July 03, 2017

How I replaced my MacBook Pro by a Raspberry Pi during 1 week

Last week, I forgot my bag in a G7 Taxi in Paris. Inside was the MacBook Pro I’m using every day. This day was probably not a good day.

The problem with losing your computer in a Taxi in Paris is that you can’t contact the driver like you would do with an Uber. If you don’t remember the Taxi numberplate, you have no chance to see the driver again. The only chance you have to get your bag back is to go to the “Lost and Found” Police department of Paris, and hope the driver has been honest.

I miss you, MacBook Pro!

I miss you, Macbook Pro!

As the driver won’t drop my bag immediately, I decided to wait one week before considering my bag as completely lost. What can I do during one week without any computers at home? Wait… that’s not true, I have a computer at home! What about using my Raspberry Pi 3?

The Raspberry Pi is clearly a good idea: It’s powerful, it runs Linux, it’s silent. Let’s go for one week on this!

My Raspberry Pi 3

The Raspberry Pi 3

Softwares I was using on my Mac

I’m software engineer, and use this personal Mac for lots of stuff:

  • Coding on the opens-source project Gladys I founded. Gladys is a home assistant based on a Raspberry Pi (like a kind of Jarvis), written in Node.js so it’s basically some Node.js development. For this I’m using VS Code + Node.js + MySQL.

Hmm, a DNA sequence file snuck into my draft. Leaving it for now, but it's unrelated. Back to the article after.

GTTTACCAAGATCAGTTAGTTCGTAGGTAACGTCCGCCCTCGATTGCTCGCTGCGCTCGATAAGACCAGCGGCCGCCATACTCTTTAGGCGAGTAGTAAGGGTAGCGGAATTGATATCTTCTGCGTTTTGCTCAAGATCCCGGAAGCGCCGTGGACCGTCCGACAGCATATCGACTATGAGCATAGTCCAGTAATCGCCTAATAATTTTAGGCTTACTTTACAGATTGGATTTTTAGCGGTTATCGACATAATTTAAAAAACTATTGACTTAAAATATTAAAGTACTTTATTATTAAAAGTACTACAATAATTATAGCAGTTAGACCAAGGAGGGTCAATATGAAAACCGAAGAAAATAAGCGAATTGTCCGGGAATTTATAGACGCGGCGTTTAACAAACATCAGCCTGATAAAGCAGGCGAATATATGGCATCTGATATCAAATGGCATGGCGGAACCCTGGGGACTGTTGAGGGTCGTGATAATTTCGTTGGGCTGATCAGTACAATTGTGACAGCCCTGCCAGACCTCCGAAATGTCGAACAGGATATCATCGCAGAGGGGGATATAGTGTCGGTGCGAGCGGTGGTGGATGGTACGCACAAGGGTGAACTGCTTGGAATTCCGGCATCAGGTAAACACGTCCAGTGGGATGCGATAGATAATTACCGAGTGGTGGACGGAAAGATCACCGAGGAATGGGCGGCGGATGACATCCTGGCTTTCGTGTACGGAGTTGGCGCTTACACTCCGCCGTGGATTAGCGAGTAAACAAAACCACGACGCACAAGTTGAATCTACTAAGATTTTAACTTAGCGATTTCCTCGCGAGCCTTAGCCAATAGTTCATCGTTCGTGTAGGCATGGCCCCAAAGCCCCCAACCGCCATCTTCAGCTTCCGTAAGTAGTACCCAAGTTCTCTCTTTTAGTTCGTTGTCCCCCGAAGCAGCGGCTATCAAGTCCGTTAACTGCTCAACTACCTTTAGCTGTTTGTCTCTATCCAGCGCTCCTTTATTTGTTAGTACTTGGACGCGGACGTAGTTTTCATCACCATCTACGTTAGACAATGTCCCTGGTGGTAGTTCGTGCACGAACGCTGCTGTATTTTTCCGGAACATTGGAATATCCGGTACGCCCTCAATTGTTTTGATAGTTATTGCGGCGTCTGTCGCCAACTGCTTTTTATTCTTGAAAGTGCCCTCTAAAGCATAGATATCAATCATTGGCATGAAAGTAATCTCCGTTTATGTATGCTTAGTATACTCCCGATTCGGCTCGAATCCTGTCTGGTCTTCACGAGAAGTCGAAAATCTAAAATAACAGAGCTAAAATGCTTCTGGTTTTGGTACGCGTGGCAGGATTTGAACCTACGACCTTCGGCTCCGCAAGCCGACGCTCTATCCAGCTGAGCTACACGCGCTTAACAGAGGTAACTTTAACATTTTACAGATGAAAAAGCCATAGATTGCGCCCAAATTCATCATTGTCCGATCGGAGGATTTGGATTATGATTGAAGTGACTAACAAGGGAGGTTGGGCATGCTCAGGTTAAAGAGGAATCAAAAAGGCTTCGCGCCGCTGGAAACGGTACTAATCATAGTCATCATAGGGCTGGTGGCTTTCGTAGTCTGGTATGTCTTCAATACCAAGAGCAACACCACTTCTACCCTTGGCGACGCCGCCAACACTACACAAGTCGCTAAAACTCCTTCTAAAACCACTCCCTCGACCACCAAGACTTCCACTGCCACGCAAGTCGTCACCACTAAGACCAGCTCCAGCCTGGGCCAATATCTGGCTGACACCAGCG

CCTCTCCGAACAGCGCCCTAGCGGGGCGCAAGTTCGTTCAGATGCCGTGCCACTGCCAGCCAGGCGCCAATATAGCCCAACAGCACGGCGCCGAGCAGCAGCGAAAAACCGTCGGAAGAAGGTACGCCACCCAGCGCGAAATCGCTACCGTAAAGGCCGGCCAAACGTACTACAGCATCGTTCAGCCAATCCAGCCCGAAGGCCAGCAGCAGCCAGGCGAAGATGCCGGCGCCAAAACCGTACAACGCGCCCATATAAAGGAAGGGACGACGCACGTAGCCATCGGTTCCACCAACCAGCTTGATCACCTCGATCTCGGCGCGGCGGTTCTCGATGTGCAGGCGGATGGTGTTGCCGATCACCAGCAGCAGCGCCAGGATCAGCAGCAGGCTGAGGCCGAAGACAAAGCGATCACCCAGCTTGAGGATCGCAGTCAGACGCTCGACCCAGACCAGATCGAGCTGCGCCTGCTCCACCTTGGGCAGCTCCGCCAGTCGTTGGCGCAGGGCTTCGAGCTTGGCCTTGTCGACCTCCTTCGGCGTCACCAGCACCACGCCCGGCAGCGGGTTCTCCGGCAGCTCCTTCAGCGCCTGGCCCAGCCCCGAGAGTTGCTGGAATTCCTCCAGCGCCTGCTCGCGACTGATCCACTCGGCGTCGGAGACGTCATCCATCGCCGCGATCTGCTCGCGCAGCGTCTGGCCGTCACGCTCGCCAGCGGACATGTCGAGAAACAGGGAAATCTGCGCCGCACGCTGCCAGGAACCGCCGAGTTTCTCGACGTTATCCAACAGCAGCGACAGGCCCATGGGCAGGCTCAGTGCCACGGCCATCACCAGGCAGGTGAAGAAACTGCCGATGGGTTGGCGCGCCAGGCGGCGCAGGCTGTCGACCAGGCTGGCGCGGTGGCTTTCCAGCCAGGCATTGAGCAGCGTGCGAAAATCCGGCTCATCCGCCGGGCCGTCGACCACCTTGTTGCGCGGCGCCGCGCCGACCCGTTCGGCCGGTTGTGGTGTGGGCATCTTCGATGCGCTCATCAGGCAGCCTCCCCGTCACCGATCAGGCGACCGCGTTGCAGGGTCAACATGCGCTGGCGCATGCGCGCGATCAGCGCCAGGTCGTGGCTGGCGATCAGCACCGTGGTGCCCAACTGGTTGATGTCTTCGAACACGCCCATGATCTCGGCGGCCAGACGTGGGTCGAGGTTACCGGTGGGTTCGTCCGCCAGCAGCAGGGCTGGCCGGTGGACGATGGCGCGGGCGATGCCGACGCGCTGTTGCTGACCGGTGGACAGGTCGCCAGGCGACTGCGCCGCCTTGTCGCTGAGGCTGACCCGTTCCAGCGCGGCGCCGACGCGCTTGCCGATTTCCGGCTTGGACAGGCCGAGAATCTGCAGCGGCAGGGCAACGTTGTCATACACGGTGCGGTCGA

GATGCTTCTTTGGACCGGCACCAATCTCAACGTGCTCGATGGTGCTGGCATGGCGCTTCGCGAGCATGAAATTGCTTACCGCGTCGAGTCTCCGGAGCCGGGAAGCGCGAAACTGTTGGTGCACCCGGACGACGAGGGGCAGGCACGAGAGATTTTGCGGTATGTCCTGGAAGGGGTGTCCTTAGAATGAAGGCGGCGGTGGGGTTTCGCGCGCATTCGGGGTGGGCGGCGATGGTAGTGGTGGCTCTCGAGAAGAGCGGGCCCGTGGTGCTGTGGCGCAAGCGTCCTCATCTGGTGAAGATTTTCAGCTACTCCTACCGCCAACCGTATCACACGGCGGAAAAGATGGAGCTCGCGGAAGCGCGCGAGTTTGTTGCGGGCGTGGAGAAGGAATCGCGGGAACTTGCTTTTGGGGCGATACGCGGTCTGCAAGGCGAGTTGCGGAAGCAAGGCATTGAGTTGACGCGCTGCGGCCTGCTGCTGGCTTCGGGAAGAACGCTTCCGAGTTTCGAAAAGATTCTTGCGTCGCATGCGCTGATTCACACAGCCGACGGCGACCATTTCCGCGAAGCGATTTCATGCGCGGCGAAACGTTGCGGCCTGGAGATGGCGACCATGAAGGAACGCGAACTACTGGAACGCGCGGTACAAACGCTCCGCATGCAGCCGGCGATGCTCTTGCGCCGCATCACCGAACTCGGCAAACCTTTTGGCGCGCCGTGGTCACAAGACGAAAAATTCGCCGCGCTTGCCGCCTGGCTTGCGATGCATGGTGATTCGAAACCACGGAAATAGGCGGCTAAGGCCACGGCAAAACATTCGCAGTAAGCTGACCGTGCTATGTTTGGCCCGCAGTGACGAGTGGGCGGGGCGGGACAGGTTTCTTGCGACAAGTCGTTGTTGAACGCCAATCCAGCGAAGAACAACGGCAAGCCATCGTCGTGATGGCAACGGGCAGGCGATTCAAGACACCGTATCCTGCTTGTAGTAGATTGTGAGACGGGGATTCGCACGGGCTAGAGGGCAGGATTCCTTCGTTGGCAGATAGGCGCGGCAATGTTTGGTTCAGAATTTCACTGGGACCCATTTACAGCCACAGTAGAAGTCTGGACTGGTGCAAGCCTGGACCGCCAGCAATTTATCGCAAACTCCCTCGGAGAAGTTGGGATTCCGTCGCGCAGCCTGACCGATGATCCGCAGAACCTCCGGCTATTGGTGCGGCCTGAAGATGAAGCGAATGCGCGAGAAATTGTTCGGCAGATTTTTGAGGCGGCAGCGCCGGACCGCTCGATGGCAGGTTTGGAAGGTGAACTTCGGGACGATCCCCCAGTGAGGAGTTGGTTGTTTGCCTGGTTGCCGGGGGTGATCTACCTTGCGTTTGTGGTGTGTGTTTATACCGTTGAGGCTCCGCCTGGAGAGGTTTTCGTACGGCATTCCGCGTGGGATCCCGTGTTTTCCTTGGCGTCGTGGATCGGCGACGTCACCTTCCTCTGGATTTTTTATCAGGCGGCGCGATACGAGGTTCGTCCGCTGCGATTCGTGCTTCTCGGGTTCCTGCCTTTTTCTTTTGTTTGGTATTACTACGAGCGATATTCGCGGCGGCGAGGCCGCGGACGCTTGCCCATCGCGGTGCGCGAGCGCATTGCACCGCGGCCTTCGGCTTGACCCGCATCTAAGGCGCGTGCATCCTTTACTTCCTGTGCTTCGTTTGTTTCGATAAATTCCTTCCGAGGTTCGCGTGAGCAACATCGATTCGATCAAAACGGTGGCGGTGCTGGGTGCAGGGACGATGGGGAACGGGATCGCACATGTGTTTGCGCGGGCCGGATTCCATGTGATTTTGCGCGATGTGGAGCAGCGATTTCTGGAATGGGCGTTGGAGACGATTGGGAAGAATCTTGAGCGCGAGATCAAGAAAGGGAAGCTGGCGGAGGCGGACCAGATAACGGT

• Writing on Gladys blog. I’m writing my articles in Markdown using Macdown on my Mac. I’m editing images with Photoshop.
  • Answering messages on Gladys community (it’s basically a Discourse forum)
  • Video editing on Final Cut Pro (outch, this is going to be hard to replace)
  • Web browsing (News reading, YouTube, Twitter)
  • Terminal, mostly for dev tools & SSH (that’s where I spend most of my day, and should be the easiest thing to replace)

Setting up the Raspberry Pi

For those who don’t know the Raspberry Pi, it’s a tiny Linux computer powered by a quad core ARM CPU and 1Gb of RAM. It’s used in a lot of DIY project, because it only costs 35$ on average.

I have severals of them at home for my Home Automation project Gladys, so I took one to convert it into a full Desktop PC.

First step was to download Raspbian Jessie. I used my parents computer, and cloned the image on a 16Gb micro-SD card.

I plugged an old Wireless Mouse, a really old USB keyboard, a 22” HDMI screen into the Raspberry Pi, and turned everything on.

Raspberry Pi Desktop Setup

The first good impression when turning the Pi on is the noise: The Raspberry Pi doesn’t have any fans, so it’s perfectly silent. My Mac was quite silent too, but not that silent.

Working on the Raspberry Pi

Web browsing

Raspbian Jessie has Chromium included. I decided to go with it, and the result is quite good. Browsing is nearly as fast as on a classical computer, and as it’s Chromium, Javascript is perfectly executed. The only problem is that each tab in Chromium is a separate process.. Each chromium process takes 150/200Mb of RAM, and since the Raspberry Pi has 1Gb of RAM, having 3/4 tabs opened is really the limit before having a laggy system. And don’t ever try to swap on the SD card, it’s really slow!